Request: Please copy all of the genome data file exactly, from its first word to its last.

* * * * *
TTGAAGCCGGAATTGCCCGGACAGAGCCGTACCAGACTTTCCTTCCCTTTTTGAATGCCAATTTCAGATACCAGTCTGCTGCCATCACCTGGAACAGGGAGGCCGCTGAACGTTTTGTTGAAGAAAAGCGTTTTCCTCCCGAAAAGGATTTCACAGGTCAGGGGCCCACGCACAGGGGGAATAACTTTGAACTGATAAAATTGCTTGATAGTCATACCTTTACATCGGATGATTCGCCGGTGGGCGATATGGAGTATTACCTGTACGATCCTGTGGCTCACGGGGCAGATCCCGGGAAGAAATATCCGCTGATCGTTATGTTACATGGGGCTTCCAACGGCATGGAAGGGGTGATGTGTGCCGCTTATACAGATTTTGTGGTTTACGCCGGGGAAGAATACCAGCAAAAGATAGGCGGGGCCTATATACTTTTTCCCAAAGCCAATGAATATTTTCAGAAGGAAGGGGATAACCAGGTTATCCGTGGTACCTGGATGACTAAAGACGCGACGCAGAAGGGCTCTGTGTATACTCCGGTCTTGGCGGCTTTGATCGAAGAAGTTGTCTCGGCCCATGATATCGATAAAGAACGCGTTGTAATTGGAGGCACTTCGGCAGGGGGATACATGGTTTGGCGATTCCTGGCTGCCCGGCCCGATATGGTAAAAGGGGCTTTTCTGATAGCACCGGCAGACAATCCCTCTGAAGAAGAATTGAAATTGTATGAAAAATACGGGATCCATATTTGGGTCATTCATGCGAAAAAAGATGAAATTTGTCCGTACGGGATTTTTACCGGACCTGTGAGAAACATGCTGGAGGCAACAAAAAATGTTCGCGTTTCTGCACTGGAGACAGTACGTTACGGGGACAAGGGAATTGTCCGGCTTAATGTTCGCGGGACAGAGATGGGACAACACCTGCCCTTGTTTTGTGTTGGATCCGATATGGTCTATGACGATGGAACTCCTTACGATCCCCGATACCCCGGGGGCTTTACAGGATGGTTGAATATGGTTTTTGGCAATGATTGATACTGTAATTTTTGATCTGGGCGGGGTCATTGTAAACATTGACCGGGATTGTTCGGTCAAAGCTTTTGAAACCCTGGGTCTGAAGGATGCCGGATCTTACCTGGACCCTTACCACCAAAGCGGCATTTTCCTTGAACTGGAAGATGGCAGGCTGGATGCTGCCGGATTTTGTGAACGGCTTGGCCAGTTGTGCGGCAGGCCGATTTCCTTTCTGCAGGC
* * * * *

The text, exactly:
TTGAAGCCGGAATTGCCCGGACAGAGCCGTACCAGACTTTCCTTCCCTTTTTGAATGCCAATTTCAGATACCAGTCTGCTGCCATCACCTGGAACAGGGAGGCCGCTGAACGTTTTGTTGAAGAAAAGCGTTTTCCTCCCGAAAAGGATTTCACAGGTCAGGGGCCCACGCACAGGGGGAATAACTTTGAACTGATAAAATTGCTTGATAGTCATACCTTTACATCGGATGATTCGCCGGTGGGCGATATGGAGTATTACCTGTACGATCCTGTGGCTCACGGGGCAGATCCCGGGAAGAAATATCCGCTGATCGTTATGTTACATGGGGCTTCCAACGGCATGGAAGGGGTGATGTGTGCCGCTTATACAGATTTTGTGGTTTACGCCGGGGAAGAATACCAGCAAAAGATAGGCGGGGCCTATATACTTTTTCCCAAAGCCAATGAATATTTTCAGAAGGAAGGGGATAACCAGGTTATCCGTGGTACCTGGATGACTAAAGACGCGACGCAGAAGGGCTCTGTGTATACTCCGGTCTTGGCGGCTTTGATCGAAGAAGTTGTCTCGGCCCATGATATCGATAAAGAACGCGTTGTAATTGGAGGCACTTCGGCAGGGGGATACATGGTTTGGCGATTCCTGGCTGCCCGGCCCGATATGGTAAAAGGGGCTTTTCTGATAGCACCGGCAGACAATCCCTCTGAAGAAGAATTGAAATTGTATGAAAAATACGGGATCCATATTTGGGTCATTCATGCGAAAAAAGATGAAATTTGTCCGTACGGGATTTTTACCGGACCTGTGAGAAACATGCTGGAGGCAACAAAAAATGTTCGCGTTTCTGCACTGGAGACAGTACGTTACGGGGACAAGGGAATTGTCCGGCTTAATGTTCGCGGGACAGAGATGGGACAACACCTGCCCTTGTTTTGTGTTGGATCCGATATGGTCTATGACGATGGAACTCCTTACGATCCCCGATACCCCGGGGGCTTTACAGGATGGTTGAATATGGTTTTTGGCAATGATTGATACTGTAATTTTTGATCTGGGCGGGGTCATTGTAAACATTGACCGGGATTGTTCGGTCAAAGCTTTTGAAACCCTGGGTCTGAAGGATGCCGGATCTTACCTGGACCCTTACCACCAAAGCGGCATTTTCCTTGAACTGGAAGATGGCAGGCTGGATGCTGCCGGATTTTGTGAACGGCTTGGCCAGTTGTGCGGCAGGCCGATTTCCTTTCTGCAGGC